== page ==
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Kill Bill: Volume 1

  Kill Bill: Volume 1
Uma Thurman puts a stop to the "Uma ... Oprah" shtick.

© 2003, Miramax
All Rights Reserved

It's been six years since Quentin Tarantino last shot up the big screen with his blacksploitation homage and career masterwork, "Jackie Brown." I can think of a long list of directors I would love to see take lengthy sabbaticals, but Tarantino isn't one them. Back to remind critics and audiences alike what it means to go to the movies, Tarantino returns with his latest fruit cocktail of movie tributes, "Kill Bill" (IMDb listing).

The story is fairly straightforward: Having just awoken from a four-year coma, The Bride (Uma Thurman, note-perfect throughout the film) sets out to exact revenge on the five individuals (former co-workers, to be exact, from an elite team known as "The Deadly Viper Assassination Squad") who tried to kill her on her wedding day. "Volume 1" consists of The Bride meeting up with Vernita Green (Vivica A. Fox) in her suburban home for a knife fight. The Bride also travels to Japan to request the finest Japanese steel from famed sword maker Hattori Hanzo (martial arts legend Sonny Chiba), and tries to remove the deadly and well-guarded O-Ren Ishi (Lucy Liu) from the face of the earth. Writing out her "Death List Five," The Bride is slowly making her way to the team leader, Bill (David Carradine, though not actually seen in "Volume 1"), who is looking forward to his second chance to kill The Bride.

Tarantino's "Kill Bill" opens with the proclamation that the film is presented in "Shaw Scope," before cutting to a long forgotten grindhouse "Feature Presentation" reel. Right away the filmmaker is giving major clues to the ride the audience will soon be taking. Tarantino's other films, "Reservoir Dogs" and "Pulp Fiction," were scattered altars of worship to the cinematic jalopies of his youth. "Kill Bill" is a direct descendant. Tarantino has compiled a wish list of genres and filmmaking idolatry to work out in "Bill," constructing a picture that is a whirlwind of love for the cinema with big reminders of all the genres long gone from today's too-cool-for-school movie landscape. Say what you will about Tarantino's rampant cinematic theft, he's one of the few filmmakers who can make tributes seem like his own ideas.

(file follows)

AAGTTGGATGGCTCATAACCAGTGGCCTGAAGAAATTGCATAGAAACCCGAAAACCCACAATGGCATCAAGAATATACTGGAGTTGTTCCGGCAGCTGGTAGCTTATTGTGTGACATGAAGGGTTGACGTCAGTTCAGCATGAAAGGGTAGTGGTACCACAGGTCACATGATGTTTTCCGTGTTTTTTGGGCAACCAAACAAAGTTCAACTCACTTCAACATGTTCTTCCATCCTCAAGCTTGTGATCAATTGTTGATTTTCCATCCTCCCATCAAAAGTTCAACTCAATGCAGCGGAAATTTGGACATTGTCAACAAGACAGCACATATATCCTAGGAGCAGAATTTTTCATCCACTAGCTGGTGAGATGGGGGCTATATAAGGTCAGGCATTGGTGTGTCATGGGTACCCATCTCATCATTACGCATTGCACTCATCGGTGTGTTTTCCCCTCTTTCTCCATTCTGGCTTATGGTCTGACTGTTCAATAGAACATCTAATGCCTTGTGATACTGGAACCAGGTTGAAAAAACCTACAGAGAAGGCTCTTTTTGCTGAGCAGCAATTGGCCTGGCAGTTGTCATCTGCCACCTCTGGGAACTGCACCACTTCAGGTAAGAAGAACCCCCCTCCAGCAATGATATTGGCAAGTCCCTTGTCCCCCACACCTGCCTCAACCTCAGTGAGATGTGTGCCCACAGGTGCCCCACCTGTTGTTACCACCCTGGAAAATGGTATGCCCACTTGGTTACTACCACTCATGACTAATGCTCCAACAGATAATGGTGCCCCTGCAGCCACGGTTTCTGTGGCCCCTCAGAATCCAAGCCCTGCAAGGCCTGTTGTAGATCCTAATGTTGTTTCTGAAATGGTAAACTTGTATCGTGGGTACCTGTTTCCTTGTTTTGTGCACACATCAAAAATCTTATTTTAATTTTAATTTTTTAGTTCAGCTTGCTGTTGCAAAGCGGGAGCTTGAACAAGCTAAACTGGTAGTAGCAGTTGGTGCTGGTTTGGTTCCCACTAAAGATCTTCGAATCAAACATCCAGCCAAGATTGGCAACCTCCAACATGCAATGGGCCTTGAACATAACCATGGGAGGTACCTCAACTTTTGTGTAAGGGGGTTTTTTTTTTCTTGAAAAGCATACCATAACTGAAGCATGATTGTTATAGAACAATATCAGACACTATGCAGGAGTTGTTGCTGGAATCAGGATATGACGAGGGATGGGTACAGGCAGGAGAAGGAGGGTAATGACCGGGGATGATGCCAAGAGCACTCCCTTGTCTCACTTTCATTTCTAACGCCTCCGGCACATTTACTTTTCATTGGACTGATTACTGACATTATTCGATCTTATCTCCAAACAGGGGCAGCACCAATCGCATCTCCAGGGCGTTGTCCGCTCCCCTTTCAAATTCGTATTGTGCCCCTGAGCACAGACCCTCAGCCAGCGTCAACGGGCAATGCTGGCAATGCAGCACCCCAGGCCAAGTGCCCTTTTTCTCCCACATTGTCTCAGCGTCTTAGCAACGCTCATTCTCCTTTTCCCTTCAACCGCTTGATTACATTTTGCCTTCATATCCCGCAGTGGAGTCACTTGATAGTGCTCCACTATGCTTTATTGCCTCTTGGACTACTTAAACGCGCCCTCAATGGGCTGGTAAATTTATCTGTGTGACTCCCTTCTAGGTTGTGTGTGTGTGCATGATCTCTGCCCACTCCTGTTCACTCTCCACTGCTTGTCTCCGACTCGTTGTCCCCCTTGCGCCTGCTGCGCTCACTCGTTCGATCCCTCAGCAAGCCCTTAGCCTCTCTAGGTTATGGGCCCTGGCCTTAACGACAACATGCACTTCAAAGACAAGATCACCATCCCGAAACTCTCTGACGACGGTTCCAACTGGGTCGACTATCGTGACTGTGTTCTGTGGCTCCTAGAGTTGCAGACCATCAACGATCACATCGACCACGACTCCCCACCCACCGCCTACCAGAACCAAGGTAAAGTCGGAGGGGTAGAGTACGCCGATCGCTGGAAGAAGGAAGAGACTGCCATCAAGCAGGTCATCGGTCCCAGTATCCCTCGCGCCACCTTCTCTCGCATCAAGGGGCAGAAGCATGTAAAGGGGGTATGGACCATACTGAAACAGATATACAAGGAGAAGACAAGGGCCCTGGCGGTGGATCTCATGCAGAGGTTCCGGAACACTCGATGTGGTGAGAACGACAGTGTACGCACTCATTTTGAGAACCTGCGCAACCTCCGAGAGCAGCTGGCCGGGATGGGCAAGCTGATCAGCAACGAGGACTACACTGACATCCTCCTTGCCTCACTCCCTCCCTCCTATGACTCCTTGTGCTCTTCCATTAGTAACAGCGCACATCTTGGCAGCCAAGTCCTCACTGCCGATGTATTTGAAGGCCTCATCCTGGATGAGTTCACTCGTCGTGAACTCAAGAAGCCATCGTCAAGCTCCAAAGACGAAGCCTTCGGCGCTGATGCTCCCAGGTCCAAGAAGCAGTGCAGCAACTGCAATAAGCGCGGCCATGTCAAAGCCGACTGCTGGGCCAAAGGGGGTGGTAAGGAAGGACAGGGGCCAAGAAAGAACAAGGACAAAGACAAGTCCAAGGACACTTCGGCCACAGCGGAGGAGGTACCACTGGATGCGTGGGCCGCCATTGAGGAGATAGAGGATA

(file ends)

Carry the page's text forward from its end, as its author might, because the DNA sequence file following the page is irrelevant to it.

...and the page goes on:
"Volume 1" manages to jump from pulpy 1970s revenge exploitation thriller to Italian giallo to spaghetti western in only a matter of scenes, augmented by the splendid, schizophrenic score by The RZA. There's even an extended, ultra-violent Anime sequence within the film, detailing the history of O-Ren Ishi in a way traditional, live-action filmmaking would not permit. Tarantino saves the best for last, as his homage to the Hong Kong action cinema is relegated to the final third of the film. Tarantino is a master when it comes to recreating his fanboy wet dreams, and "Kill Bill" is his Mona Lisa. It's a significant achievement in both his career as a writer/director, and a much needed memento of what pure cinema feels like. "Kill Bill" may not be for all tastes, but it does deliver plenty of bang for the buck.

Tarantino's decision to make "Kill Bill" a tribute to grindhouse cinema is a curious one since the film is breathtakingly shot by Robert Richardson ("Casino"), and will be running in ultra-slick multiplexes across the globe. Quite a long way from the decrepit, rat-infested theaters this film rightly belongs in. Regardless of those inconsistencies, Tarantino does get one thing right: the bloodshed. Those who gagged at the ear cutting scene in "Reservoir Dogs" will be well advised to skip the blood feast on display in "Volume 1."

While flesh is sliced and bullets fly throughout the film, it all culminates in a showdown between The Bride and O-Ren Ishi at The House of Blue Leaves nightclub in Japan. Protected by a team of henchmen known as the "Crazy 88," Ishi orders the Kato-masked men to attack The Bride all at once. What occurs next is a cornucopia of chopped body parts and, quite literally, geysers of spurting blood, forming an orgy of ultra-violence that forces Tarantino to switch to black-and-white film to contain the extreme nature of the visuals. Like the rest of the film, the audacity of the violence is energizing, and is shot with style and a needed visceral punch. While all of Tarantino's other pictures relied on their dialog to keep the flow moving, "Kill Bill" is a film of visuals, often gloriously berserk ones at that. He has a tremendous eye, maximizing the bang of every shot. Tarantino is also one of the few in his age group to keep his edit count down; actually taking several opportunities to cover the action in long, unbroken takes.

Of course, this isn't the end of the tale. "Kill Bill: Volume 2" hits theaters next February. At first, I was irritated by the recent decision to break up the film into two parts. But once the level of carnage and cinematic fanboy texture has been revealed in "Volume 1," it starts to make sense to divide the tale into two segments, as sensory overload would most assuredly take place if the film remained a three-hour affair. Like "The Matrix Reloaded" and "The Two Towers," "Volume 1" ends on a wicked tease for future events.

There are three left on the "Death List Five," and Tarantino is now halfway to creating another classic on his short list of outstanding accomplishments. It's splendid to see him back in action.

Filmfodder Grade: A+








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